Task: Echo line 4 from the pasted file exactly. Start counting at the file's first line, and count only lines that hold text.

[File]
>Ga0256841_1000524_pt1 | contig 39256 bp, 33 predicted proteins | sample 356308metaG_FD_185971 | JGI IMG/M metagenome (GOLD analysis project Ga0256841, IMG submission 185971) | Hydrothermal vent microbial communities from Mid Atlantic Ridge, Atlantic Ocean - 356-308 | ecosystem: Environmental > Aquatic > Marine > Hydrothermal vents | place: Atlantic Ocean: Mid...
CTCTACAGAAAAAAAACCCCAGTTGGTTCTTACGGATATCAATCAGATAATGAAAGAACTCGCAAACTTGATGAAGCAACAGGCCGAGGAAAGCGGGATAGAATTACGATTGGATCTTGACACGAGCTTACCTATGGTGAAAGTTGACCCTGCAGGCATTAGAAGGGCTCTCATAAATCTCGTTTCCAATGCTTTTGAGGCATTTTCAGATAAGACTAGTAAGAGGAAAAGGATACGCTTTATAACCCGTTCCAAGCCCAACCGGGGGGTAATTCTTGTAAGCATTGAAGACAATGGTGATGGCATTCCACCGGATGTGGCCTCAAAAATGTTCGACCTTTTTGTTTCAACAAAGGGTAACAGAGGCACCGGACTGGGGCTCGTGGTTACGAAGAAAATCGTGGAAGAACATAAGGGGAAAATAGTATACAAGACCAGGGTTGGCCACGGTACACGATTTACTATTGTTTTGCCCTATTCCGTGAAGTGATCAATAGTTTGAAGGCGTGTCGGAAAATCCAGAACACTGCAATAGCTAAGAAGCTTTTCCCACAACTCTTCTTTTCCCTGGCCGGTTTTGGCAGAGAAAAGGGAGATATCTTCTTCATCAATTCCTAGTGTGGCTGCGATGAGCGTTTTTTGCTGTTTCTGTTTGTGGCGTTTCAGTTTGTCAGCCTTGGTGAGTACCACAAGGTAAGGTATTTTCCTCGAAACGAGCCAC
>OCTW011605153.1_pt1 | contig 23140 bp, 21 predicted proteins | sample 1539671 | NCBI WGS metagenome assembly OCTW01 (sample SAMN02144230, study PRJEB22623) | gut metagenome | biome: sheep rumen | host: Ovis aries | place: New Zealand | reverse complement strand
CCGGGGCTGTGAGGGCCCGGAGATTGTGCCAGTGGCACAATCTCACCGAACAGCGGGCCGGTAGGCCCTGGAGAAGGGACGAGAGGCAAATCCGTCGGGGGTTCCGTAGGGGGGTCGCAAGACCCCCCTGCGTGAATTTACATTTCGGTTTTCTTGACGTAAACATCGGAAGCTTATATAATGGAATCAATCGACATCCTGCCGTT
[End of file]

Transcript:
CCGGGGCTGTGAGGGCCCGGAGATTGTGCCAGTGGCACAATCTCACCGAACAGCGGGCCGGTAGGCCCTGGAGAAGGGACGAGAGGCAAATCCGTCGGGGGTTCCGTAGGGGGGTCGCAAGACCCCCCTGCGTGAATTTACATTTCGGTTTTCTTGACGTAAACATCGGAAGCTTATATAATGGAATCAATCGACATCCTGCCGTT